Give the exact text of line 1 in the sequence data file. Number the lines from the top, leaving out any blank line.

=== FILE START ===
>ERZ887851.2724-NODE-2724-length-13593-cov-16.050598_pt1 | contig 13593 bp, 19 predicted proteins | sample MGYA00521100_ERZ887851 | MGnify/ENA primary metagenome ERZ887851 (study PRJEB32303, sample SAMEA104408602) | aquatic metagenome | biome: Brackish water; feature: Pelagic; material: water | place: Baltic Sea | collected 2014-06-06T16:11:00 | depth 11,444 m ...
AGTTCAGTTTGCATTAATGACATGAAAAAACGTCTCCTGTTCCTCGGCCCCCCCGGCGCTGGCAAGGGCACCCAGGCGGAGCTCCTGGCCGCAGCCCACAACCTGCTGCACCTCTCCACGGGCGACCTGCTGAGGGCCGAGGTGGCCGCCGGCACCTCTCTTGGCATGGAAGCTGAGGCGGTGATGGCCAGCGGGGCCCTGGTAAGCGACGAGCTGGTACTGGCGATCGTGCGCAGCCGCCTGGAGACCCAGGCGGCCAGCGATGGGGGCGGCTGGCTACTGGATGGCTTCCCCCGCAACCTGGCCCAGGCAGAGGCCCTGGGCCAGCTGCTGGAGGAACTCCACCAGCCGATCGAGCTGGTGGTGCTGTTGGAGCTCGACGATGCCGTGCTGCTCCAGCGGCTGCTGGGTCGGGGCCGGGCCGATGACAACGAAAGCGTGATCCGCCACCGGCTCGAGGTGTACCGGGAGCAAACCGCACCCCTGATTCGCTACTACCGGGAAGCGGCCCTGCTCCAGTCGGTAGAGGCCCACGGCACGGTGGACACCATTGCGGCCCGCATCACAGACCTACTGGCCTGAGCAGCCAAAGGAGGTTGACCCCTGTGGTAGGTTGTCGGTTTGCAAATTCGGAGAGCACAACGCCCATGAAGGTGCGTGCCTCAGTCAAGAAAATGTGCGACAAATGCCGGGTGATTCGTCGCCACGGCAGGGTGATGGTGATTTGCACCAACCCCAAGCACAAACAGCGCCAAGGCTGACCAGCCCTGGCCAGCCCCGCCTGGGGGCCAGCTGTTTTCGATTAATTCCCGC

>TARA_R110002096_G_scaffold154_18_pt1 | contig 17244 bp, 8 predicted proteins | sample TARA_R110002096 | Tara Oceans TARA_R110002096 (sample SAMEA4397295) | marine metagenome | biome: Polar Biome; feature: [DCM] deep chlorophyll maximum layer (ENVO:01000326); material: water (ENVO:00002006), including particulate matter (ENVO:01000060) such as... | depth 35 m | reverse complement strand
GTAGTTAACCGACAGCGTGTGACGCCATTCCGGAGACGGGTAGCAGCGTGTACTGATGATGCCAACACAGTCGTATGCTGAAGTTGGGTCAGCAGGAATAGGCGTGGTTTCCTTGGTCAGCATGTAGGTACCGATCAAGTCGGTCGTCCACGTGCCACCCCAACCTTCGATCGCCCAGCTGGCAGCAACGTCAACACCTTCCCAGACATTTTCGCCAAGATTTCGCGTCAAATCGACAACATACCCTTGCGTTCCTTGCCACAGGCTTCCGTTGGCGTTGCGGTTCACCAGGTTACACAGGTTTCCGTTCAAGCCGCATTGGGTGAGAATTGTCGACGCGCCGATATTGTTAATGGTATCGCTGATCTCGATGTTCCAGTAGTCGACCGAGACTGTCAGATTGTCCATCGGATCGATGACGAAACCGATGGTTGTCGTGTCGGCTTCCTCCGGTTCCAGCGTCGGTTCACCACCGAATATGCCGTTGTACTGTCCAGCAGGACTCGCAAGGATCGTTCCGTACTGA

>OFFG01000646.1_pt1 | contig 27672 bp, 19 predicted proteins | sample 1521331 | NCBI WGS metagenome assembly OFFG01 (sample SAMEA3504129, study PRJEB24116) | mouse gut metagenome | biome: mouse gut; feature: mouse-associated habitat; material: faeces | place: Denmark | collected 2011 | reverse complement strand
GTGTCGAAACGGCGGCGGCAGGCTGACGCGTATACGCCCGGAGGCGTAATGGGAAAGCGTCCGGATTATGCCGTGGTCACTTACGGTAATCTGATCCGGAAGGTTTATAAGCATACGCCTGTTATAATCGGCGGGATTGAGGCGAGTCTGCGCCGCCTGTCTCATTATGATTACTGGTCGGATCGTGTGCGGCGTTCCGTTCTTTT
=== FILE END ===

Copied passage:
>ERZ887851.2724-NODE-2724-length-13593-cov-16.050598_pt1 | contig 13593 bp, 19 predicted proteins | sample MGYA00521100_ERZ887851 | MGnify/ENA primary metagenome ERZ887851 (study PRJEB32303, sample SAMEA104408602) | aquatic metagenome | biome: Brackish water; feature: Pelagic; material: water | place: Baltic Sea | collected 2014-06-06T16:11:00 | depth 11,444 m ...